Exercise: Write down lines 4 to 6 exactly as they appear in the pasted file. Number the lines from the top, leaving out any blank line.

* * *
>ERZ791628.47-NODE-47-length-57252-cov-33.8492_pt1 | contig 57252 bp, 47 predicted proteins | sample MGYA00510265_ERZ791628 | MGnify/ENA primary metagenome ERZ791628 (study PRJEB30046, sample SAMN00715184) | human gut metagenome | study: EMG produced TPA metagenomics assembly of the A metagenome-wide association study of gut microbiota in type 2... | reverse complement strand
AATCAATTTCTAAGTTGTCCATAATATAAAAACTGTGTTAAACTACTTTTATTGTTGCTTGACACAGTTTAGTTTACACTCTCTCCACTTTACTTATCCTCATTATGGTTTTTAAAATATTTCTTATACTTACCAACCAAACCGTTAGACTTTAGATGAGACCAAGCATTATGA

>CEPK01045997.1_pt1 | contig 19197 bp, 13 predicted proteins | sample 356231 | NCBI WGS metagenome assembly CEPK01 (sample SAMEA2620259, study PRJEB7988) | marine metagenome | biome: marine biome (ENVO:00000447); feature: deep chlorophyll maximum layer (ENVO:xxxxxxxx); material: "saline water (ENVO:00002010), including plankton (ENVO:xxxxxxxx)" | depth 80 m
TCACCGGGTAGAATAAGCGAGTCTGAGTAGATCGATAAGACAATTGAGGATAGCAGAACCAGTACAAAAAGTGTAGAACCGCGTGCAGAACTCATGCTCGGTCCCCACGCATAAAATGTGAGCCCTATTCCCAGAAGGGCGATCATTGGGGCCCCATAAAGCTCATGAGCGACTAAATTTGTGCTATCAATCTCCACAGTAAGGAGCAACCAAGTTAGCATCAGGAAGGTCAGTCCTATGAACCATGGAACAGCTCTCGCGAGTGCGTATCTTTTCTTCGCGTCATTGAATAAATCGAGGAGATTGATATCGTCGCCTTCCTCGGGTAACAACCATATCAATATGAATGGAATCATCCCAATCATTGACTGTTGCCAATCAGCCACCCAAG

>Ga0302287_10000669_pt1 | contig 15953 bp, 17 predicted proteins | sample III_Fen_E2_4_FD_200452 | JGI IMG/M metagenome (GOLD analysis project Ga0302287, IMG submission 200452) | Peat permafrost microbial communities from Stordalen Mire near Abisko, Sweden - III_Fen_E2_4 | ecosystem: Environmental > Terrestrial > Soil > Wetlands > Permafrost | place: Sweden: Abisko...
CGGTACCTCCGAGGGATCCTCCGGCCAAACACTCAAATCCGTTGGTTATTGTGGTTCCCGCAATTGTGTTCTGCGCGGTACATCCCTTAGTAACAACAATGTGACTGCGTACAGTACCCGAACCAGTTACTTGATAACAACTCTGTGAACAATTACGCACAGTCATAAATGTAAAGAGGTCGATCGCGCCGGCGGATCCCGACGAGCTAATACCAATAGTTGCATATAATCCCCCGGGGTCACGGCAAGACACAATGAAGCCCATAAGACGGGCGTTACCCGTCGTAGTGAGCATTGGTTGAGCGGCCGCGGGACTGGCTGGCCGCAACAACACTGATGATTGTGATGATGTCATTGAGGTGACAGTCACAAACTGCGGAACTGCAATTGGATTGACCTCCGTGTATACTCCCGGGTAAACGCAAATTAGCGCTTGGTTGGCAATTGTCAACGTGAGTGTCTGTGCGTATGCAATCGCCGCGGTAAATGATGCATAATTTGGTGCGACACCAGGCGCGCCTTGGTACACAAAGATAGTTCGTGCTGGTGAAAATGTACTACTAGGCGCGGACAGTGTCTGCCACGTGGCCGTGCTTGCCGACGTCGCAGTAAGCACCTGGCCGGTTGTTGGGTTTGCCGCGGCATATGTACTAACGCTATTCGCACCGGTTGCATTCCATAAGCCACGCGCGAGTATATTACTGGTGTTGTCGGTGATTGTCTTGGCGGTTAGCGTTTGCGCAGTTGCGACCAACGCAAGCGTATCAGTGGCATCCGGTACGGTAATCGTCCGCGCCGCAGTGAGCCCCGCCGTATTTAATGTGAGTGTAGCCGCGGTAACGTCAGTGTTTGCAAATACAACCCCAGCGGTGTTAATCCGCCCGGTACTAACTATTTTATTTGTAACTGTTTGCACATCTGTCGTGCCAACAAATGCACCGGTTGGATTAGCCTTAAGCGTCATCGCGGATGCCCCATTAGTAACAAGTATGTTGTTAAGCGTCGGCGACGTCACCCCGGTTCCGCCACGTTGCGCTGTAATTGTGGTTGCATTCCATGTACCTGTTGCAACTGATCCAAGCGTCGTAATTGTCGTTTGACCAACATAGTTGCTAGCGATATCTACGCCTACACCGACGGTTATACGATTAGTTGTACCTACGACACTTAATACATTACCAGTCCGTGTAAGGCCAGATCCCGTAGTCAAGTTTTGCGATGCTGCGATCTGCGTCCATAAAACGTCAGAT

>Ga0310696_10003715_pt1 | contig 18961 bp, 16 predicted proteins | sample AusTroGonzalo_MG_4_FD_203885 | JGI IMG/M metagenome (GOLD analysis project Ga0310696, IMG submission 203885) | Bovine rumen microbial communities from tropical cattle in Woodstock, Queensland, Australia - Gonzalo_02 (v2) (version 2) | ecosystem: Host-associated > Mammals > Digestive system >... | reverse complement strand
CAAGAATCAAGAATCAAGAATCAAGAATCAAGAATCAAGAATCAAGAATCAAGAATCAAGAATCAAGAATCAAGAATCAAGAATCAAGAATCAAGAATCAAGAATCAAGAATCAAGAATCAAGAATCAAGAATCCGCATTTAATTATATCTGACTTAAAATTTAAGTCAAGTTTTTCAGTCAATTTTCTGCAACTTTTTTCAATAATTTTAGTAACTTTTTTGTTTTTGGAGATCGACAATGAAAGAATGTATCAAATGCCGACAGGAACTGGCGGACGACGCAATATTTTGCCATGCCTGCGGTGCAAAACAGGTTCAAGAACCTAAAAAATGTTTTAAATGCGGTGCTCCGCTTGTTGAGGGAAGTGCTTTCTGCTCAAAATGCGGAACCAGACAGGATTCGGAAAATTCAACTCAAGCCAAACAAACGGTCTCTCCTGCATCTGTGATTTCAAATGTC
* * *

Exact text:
TCACCGGGTAGAATAAGCGAGTCTGAGTAGATCGATAAGACAATTGAGGATAGCAGAACCAGTACAAAAAGTGTAGAACCGCGTGCAGAACTCATGCTCGGTCCCCACGCATAAAATGTGAGCCCTATTCCCAGAAGGGCGATCATTGGGGCCCCATAAAGCTCATGAGCGACTAAATTTGTGCTATCAATCTCCACAGTAAGGAGCAACCAAGTTAGCATCAGGAAGGTCAGTCCTATGAACCATGGAACAGCTCTCGCGAGTGCGTATCTTTTCTTCGCGTCATTGAATAAATCGAGGAGATTGATATCGTCGCCTTCCTCGGGTAACAACCATATCAATATGAATGGAATCATCCCAATCATTGACTGTTGCCAATCAGCCACCCAAG

>Ga0302287_10000669_pt1 | contig 15953 bp, 17 predicted proteins | sample III_Fen_E2_4_FD_200452 | JGI IMG/M metagenome (GOLD analysis project Ga0302287, IMG submission 200452) | Peat permafrost microbial communities from Stordalen Mire near Abisko, Sweden - III_Fen_E2_4 | ecosystem: Environmental > Terrestrial > Soil > Wetlands > Permafrost | place: Sweden: Abisko...
CGGTACCTCCGAGGGATCCTCCGGCCAAACACTCAAATCCGTTGGTTATTGTGGTTCCCGCAATTGTGTTCTGCGCGGTACATCCCTTAGTAACAACAATGTGACTGCGTACAGTACCCGAACCAGTTACTTGATAACAACTCTGTGAACAATTACGCACAGTCATAAATGTAAAGAGGTCGATCGCGCCGGCGGATCCCGACGAGCTAATACCAATAGTTGCATATAATCCCCCGGGGTCACGGCAAGACACAATGAAGCCCATAAGACGGGCGTTACCCGTCGTAGTGAGCATTGGTTGAGCGGCCGCGGGACTGGCTGGCCGCAACAACACTGATGATTGTGATGATGTCATTGAGGTGACAGTCACAAACTGCGGAACTGCAATTGGATTGACCTCCGTGTATACTCCCGGGTAAACGCAAATTAGCGCTTGGTTGGCAATTGTCAACGTGAGTGTCTGTGCGTATGCAATCGCCGCGGTAAATGATGCATAATTTGGTGCGACACCAGGCGCGCCTTGGTACACAAAGATAGTTCGTGCTGGTGAAAATGTACTACTAGGCGCGGACAGTGTCTGCCACGTGGCCGTGCTTGCCGACGTCGCAGTAAGCACCTGGCCGGTTGTTGGGTTTGCCGCGGCATATGTACTAACGCTATTCGCACCGGTTGCATTCCATAAGCCACGCGCGAGTATATTACTGGTGTTGTCGGTGATTGTCTTGGCGGTTAGCGTTTGCGCAGTTGCGACCAACGCAAGCGTATCAGTGGCATCCGGTACGGTAATCGTCCGCGCCGCAGTGAGCCCCGCCGTATTTAATGTGAGTGTAGCCGCGGTAACGTCAGTGTTTGCAAATACAACCCCAGCGGTGTTAATCCGCCCGGTACTAACTATTTTATTTGTAACTGTTTGCACATCTGTCGTGCCAACAAATGCACCGGTTGGATTAGCCTTAAGCGTCATCGCGGATGCCCCATTAGTAACAAGTATGTTGTTAAGCGTCGGCGACGTCACCCCGGTTCCGCCACGTTGCGCTGTAATTGTGGTTGCATTCCATGTACCTGTTGCAACTGATCCAAGCGTCGTAATTGTCGTTTGACCAACATAGTTGCTAGCGATATCTACGCCTACACCGACGGTTATACGATTAGTTGTACCTACGACACTTAATACATTACCAGTCCGTGTAAGGCCAGATCCCGTAGTCAAGTTTTGCGATGCTGCGATCTGCGTCCATAAAACGTCAGAT